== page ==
A CARDENDEN treasure hunter has struck silver after unearthing a heart-shaped brooch almost 700 years old.
Karl Driske discovered the artefact - thought to have been a romantic gift - while he was out with his metal detector near Kirkcaldy around eight months ago.
Experts believe the brooch dates back to around 1350.
The local gardener won’t reveal the location but told The Press the historic item was found on farmland.
He said: “It had been ploughed up and I knew as soon as I saw it that it was something special. Luckily it hadn’t been damaged.
‘‘It was heart-shaped with a floral design and it had an inscription on the back of it which looked as if it was in medieval French.
“I managed to get permission from the farmer and have come to an agreement with the landowner that any monetary value would be split 50-50. The National Museum in Edinburgh is keeping it in its treasure trove collection along with the other finds I have made.”
As well as the brooch, the 59-year-old has found coins, musket balls, buttons and a 14th century engagament ring.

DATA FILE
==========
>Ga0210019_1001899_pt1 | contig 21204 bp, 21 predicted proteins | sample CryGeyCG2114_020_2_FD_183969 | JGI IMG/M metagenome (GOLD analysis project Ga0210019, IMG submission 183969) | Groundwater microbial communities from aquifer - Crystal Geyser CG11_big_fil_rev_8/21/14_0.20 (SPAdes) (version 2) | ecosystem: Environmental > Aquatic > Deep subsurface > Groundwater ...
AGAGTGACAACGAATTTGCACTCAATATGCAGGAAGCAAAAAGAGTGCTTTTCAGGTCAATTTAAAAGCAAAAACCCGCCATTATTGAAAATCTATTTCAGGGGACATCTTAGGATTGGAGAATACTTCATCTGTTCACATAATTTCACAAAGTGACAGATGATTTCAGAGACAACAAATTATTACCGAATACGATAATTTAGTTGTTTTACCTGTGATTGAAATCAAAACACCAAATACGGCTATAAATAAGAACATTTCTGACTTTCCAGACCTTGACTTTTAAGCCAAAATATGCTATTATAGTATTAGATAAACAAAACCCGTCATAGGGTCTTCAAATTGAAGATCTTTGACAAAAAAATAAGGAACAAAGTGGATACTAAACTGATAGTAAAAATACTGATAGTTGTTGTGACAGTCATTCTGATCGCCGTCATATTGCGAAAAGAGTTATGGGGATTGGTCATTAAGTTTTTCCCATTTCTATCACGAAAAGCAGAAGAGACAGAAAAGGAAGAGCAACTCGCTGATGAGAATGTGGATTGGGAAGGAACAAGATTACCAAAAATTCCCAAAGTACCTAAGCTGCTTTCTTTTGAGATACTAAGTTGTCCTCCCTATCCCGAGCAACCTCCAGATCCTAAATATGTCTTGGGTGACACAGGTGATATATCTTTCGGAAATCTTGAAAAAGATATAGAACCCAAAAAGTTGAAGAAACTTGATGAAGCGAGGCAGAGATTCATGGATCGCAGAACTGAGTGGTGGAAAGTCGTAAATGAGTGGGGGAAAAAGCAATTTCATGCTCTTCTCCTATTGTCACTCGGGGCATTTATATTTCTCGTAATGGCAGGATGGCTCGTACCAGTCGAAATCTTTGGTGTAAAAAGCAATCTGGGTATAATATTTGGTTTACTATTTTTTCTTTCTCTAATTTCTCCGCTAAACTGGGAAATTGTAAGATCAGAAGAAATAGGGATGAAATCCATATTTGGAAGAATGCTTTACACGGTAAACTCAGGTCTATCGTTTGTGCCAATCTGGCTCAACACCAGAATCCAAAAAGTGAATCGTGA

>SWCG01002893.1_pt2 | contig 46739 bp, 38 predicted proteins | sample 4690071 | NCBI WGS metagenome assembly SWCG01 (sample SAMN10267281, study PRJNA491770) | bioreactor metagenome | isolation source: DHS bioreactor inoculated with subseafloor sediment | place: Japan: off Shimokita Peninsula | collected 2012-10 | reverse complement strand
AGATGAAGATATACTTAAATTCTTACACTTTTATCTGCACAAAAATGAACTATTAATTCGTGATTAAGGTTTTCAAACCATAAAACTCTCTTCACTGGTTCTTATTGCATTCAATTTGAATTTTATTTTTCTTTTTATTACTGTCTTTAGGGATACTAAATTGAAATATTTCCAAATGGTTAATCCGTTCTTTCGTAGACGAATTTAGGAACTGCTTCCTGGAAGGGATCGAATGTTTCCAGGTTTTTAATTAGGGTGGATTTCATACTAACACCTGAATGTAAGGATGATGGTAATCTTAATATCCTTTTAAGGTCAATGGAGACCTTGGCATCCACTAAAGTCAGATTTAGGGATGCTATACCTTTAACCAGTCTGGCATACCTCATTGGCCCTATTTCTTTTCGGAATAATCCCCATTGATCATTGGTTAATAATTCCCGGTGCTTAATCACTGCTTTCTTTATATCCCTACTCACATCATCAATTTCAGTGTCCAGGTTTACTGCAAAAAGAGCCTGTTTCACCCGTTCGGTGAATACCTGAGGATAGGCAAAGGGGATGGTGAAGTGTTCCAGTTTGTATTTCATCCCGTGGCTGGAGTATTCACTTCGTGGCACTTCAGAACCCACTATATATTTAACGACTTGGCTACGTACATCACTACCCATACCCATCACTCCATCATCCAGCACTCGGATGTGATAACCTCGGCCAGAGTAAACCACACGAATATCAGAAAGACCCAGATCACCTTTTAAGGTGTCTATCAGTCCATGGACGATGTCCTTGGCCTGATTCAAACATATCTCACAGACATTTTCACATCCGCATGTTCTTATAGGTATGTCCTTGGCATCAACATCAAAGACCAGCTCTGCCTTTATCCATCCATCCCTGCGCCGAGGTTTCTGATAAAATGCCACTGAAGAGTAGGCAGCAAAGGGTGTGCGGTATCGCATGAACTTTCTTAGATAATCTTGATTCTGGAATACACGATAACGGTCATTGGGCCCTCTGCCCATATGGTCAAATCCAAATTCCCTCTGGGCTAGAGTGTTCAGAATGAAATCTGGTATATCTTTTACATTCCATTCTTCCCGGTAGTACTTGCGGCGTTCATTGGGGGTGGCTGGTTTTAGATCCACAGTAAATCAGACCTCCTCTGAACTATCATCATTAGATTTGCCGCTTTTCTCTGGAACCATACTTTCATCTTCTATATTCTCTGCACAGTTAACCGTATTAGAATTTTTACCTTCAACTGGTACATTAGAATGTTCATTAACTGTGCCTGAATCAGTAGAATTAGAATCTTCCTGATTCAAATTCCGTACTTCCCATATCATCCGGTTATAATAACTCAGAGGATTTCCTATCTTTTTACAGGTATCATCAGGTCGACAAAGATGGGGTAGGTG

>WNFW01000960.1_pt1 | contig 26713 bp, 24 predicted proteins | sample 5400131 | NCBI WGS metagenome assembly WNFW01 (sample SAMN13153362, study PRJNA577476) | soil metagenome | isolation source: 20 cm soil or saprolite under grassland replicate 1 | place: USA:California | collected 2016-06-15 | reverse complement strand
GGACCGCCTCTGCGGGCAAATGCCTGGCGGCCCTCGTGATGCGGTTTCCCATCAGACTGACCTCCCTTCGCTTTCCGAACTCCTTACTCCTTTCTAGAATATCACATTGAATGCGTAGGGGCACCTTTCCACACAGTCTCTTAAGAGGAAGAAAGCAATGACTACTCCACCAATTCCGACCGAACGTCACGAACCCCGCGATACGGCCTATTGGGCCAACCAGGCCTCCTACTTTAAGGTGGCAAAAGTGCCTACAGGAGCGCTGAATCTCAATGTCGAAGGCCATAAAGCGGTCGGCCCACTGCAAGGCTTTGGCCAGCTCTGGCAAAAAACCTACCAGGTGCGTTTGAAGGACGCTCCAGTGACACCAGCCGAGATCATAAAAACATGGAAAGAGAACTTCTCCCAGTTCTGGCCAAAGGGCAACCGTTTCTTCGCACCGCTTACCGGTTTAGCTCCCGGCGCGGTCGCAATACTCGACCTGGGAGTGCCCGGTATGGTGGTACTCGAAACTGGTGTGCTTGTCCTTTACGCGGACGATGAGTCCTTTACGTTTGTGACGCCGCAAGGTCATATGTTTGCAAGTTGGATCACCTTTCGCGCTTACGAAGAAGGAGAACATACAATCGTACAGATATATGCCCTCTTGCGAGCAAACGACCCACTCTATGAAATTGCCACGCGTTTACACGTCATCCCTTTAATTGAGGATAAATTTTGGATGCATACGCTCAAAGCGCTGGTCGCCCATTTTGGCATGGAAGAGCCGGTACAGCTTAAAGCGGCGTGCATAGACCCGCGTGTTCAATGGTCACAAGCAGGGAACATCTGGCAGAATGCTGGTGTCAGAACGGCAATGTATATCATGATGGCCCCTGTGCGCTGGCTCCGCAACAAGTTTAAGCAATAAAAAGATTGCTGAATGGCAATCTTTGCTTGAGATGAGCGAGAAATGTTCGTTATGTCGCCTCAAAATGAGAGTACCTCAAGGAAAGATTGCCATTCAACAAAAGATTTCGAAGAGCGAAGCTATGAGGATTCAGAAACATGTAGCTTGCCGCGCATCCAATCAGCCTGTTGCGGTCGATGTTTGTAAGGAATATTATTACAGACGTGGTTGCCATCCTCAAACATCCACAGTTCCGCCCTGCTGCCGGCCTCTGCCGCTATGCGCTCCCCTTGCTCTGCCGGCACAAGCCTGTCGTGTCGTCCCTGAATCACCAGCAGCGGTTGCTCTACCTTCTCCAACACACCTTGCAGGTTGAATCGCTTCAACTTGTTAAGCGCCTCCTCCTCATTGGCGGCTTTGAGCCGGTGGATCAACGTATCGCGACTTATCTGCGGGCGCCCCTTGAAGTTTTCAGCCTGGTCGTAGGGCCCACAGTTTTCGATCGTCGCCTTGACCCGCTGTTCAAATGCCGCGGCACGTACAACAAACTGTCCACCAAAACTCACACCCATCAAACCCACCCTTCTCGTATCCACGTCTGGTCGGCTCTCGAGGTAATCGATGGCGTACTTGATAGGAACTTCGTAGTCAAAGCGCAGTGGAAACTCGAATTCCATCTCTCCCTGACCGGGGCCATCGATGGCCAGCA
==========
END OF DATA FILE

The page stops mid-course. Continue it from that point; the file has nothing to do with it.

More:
It’s thought the item will be claimed by Fife Council’s museums department.
Gavin Grant, collections development team leader with Fife Council’s museums service, said: “It has been awarded to us, and we hope to display it at some time when we re-open.
“We are really delighted it’s been awarded to us. We get a lot of metal detector findings - and this is quite an unusual one.
‘‘It’s a heart shaped brooch from around 1350 and it has a religious inscription on it. It was obviously a piece that would have been personal to the owner. We get a lot of 19th and 20th century objects from the Kirkcaldy area, but not so much from earlier periods. This one is from the medieval period, which is great.”
He added: “We’re trying to build our collection from that period and it will be nice to show recent finds when we re-open the museum.”